Guam – The University of Guam is reporting that as of the first week in December, Guam’s newest invasive species, the little fire ant, has been found in Yigo, Nimitz Hill, Piti, Santa Rita, Umatac, and Merizo.
“Thanks to the rapid response of the public in bringing in ant samples to my lab as well as to the Government of Guam territorial entomologist, Russ Campbell, we have been able to get a good idea as to where little fire ant populations are located. The next step is to get a plan in place to contain it,” says University of Guam entomologist Ross Miller.
It is evident from the number of places the ant has been found that it is being transported around the island by people. “It is necessary for the control of this ant that people stop moving plants, soil, and plant material including banana, heliconia, coconut husks and fronds and to be especially mindful if they are bitten by tiny ants when working in their yards or ranches,” warns Dr. Miller. He would like people to continue to bring samples to his lab or to call 475-PEST (475-7378) if they discover ant activity they believe may be the little fire ant. Banana growers should be vigilant, as the little fire ant loves to make its home in the leaves next to the trunk. Peel the leaf back to see if there are any fire ant colonies present.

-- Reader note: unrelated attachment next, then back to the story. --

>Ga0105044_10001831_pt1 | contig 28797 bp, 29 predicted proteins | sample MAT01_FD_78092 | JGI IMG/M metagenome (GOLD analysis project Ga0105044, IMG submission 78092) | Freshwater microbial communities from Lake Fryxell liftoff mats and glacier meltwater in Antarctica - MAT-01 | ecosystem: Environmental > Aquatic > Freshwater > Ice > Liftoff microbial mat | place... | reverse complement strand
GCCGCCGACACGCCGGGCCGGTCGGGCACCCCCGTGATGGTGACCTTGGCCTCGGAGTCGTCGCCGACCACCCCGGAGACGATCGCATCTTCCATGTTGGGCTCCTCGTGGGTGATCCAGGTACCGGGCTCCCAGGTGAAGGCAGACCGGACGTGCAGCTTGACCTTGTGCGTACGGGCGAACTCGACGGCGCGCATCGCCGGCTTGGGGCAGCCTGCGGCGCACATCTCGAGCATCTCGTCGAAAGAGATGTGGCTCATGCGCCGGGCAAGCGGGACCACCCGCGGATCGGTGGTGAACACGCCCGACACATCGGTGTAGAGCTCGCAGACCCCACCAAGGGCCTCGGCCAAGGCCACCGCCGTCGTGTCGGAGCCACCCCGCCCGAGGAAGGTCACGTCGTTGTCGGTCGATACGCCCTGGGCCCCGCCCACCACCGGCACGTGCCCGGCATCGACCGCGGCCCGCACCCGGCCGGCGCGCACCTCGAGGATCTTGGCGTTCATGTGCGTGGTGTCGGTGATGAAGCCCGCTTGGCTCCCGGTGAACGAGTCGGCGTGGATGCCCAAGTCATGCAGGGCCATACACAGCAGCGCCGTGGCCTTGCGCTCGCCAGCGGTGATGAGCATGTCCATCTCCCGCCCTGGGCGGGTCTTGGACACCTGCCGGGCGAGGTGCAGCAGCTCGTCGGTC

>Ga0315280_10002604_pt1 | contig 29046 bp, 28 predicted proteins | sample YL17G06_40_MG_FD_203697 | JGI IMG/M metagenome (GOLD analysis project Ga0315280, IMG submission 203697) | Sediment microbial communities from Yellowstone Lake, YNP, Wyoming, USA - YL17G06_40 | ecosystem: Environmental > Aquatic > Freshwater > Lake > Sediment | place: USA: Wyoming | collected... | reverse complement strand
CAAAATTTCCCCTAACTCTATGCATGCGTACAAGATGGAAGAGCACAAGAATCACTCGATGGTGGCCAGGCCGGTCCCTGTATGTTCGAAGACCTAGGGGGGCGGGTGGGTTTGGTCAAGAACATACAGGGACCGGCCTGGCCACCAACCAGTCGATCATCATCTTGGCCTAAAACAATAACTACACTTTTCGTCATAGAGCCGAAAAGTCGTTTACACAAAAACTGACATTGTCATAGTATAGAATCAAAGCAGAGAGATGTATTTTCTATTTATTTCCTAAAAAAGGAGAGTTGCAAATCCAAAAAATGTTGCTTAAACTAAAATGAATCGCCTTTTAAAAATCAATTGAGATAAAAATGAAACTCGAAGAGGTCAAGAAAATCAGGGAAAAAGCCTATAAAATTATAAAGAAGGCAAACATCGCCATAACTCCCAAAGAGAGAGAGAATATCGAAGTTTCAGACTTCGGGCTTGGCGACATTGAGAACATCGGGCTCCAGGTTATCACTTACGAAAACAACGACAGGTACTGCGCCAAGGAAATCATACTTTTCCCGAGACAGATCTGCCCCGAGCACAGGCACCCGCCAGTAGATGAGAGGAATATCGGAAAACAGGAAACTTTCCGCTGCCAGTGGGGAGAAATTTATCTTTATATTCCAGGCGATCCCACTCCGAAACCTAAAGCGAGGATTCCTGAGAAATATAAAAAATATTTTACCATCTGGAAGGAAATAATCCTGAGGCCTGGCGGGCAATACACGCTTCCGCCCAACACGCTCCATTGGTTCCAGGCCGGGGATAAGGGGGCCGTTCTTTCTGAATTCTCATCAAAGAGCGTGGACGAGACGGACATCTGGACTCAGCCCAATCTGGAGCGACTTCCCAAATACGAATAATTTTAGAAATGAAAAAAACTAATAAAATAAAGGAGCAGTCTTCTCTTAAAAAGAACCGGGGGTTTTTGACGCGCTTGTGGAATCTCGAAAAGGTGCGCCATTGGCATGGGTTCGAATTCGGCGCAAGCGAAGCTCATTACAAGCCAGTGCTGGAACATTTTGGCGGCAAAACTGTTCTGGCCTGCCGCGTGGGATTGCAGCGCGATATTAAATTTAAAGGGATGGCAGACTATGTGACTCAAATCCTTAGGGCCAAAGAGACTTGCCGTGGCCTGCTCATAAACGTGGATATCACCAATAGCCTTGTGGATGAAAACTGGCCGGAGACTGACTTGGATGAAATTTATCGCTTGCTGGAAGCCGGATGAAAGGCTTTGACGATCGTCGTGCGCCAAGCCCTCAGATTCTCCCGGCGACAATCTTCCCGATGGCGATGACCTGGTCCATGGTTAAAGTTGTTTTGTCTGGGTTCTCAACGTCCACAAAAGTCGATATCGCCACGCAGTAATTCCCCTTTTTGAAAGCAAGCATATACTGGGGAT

[ Little fire ant biting human arm -photo courtesy of wikipedia]
People can bring ant samples to UOG College of Natural and Applied Sciences dean’s office during weekday business hours. It is important that the ants are placed in a container with a tight fitting lid, preferably in alcohol, and labeled with the person’s name, phone number, date, and location where it was collected.
At this time there is no evidence of little fire ants in the CNMI. Everyone is asked to do their part to see that this ant is not spread to other Micronesian islands. Follow all Customs and Quarantine rules and regulations. Do not bring in or take out plants or soil as they may contain unwanted hitchhikers like the three invasive species that are currently wreaking havoc on Guam: the little fire ant, coconut rhinoceros beetle, and Asian cycad scale. “Any invasive species we find on Guam poses a threat to our neighboring islands due to our frequent air and sea connections,” says Dr. Miller, “If people follow the rules and get a permit and certificate to bring in plants this will ensure that no unwanted pests will be accidentally introduced and could save the government millions of dollars trying to eradicate an invasive species.”